This winter, the Dallas Museum of Art
shares with visitors the rare opportunity to see five exquisite works by the acclaimed Mexican painter Frida Kahlo. In her lifetime, Kahlos work was well-known in artistic circles, particularly in Mexico and the United States. In the years since her death in 1954, her work has garnered ever-increasing critical attention and international praise. Today, her fame is so widespread that she has gone from being simply a celebrated artist, to a global cultural phenomenon.
Opening on February 28, 2021, Frida Kahlo: Five Works includes four paintings and a drawing on loan from a Private Collection, courtesy of the Galería Arvil in Mexico City. In the new installation, each work will act as a vehicle for understanding larger aspects of Kahlos artistic practice. This includes her development of a personal language of metaphorical imagery and her exploration of still life painting late in her career. At the same time, as with many of her most well-known works, these pieces reflect Kahlos experiences and the events of her adventurous life.
Frida Kahlo: Five Works will be on view through June 20, 2021 on the Atrium Overlook on Level 4 and opens simultaneously with Devoted: Art and Spirituality in Mexico and New Mexico featuring works from the DMAs Latin American collection. Both exhibitions are curated by Dr. Mark A. Castro, Jorge Baldor Curator of Latin American Art, and are included in free general admission.
It is always exciting to delve into the works of a dynamic artist like Frida Kahlo, said Dr. Agustín Arteaga, the DMAs Eugene McDermott Director. This generous loan will offer our visitors a chance to look closely at these five works and explore the many stories they can tell about Kahlo, her remarkable work, and her inspiring life.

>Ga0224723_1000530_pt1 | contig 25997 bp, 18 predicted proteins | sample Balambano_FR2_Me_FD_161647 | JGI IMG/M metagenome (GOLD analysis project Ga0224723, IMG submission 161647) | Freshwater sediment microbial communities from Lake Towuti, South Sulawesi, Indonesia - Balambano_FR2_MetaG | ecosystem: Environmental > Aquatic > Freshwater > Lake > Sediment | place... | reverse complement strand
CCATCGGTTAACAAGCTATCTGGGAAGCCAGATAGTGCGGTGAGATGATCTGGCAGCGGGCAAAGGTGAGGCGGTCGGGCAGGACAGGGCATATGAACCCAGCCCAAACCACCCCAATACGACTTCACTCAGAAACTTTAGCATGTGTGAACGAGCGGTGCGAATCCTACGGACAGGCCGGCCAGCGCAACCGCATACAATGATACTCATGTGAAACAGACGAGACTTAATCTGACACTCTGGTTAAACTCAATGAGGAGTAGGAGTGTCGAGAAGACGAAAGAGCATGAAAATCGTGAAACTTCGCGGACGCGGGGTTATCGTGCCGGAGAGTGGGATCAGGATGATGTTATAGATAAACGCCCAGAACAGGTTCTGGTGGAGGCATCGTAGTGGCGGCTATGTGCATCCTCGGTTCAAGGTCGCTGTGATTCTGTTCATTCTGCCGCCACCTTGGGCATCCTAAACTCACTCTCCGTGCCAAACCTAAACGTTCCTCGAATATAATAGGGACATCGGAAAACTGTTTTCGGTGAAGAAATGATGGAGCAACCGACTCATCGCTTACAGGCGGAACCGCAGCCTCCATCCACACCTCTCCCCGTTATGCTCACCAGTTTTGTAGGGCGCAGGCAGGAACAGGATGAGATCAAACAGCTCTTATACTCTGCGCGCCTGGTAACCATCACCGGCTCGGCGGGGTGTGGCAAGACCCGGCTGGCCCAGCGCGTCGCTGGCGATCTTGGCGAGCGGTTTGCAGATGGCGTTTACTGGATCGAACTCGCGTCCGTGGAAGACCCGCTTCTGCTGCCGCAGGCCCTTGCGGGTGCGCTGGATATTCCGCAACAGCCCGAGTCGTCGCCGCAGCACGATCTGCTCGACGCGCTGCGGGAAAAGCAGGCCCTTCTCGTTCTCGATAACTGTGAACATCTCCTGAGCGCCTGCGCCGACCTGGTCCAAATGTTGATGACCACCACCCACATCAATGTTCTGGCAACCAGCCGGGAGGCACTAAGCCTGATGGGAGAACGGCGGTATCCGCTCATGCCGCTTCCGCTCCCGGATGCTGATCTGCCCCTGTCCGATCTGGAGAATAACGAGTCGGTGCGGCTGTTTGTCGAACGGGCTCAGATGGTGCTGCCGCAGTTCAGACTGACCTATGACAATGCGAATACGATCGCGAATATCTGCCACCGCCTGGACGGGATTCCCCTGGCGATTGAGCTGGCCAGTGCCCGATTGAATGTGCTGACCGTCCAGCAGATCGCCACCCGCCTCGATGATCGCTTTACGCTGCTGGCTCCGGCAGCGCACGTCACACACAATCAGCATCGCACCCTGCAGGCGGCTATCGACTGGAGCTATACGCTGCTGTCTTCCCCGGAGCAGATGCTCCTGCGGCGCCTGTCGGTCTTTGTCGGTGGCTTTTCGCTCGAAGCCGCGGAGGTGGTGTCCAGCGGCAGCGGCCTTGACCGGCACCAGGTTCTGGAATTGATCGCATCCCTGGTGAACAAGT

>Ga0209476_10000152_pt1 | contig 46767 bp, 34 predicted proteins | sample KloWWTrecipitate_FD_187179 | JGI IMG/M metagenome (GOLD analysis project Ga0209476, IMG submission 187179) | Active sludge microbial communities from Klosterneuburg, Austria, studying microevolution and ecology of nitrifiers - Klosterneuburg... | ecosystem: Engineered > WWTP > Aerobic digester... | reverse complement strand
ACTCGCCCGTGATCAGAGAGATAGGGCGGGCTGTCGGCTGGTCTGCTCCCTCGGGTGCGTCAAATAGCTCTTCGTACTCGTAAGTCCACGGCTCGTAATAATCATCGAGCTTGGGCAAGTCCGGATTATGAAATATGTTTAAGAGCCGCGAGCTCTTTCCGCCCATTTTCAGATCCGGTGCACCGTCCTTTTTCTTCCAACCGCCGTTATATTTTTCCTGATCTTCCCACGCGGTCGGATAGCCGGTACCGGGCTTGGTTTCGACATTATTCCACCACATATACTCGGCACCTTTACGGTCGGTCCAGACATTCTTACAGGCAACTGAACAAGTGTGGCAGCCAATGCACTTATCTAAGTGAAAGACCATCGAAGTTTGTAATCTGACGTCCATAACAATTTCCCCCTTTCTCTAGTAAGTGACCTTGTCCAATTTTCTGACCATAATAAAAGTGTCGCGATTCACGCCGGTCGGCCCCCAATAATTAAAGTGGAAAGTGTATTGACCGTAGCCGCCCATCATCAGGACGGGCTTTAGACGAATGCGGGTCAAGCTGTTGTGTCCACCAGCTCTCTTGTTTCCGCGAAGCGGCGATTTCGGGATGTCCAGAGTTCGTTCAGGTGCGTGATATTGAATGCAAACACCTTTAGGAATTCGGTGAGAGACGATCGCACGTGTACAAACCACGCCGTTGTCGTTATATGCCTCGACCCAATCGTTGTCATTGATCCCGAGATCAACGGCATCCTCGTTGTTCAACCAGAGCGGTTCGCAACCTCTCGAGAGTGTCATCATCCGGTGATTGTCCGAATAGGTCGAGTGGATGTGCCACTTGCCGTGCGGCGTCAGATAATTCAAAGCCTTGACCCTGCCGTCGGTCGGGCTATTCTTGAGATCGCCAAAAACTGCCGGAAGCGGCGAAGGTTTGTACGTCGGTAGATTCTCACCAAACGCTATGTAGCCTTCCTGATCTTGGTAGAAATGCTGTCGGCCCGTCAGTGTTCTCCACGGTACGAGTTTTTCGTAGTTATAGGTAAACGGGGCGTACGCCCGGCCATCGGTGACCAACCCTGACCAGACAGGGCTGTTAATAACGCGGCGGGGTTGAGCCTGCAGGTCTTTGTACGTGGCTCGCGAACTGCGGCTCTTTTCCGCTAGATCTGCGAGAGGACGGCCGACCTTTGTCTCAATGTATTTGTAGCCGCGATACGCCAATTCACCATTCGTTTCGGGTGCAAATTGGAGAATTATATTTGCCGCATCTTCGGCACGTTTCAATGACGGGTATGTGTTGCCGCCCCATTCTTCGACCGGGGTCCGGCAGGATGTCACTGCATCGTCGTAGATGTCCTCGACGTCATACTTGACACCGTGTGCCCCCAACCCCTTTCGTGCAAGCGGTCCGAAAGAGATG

Frida Kahlo: Five Works includes:
The drawing, View of New York (1932), captures the vista from Kahlos window at the Barbizon Plaza Hotel, where she and husband Diego Rivera stayed during a segment of their sojourn in the United States.
The intimate painting Diego and Frida 1929 1944 (1944), still housed in the original shell covered frame selected by Kahlo, is a personal memento created by the artist to mark her fifteen-year relationship with Rivera.
In Sun and Life (1947) Kahlo draws on her extensive knowledge of art and spirituality from throughout history to weave an intense rumination on the cycle of life and death.
In Still Life with Parrot and Flag (1951) and Still Life (1951) we see Kahlo exploring the potential of a genre that would dominate her final years the still life. In both works, Kahlo pushes the boundaries of traditional still-life painting, transforming her assemblages of native Mexican fruits, national symbols, and ancient artifacts into ruminations on her own identity.
Among the most exciting aspects of Frida Kahlo: Five Works will be an examination of three of Kahlos paintings conducted by Castro and the DMAs Painting Conservator Laura Hartman using non-invasive imaging techniques such as x-radiography and infrared photography. These techniques, which allow us to peer below the surface of Kahlos works, will offer new insights into how she painted.
At a time when art has become a critical source of solace and inspiration for many of us, this small installation offers a glimpse into the work of one todays most admired artists, said Dr. Castro. At the heart of the sensational story of Kahlos life are captivating works like these; they are visceral in their emotion and vibrant in their execution.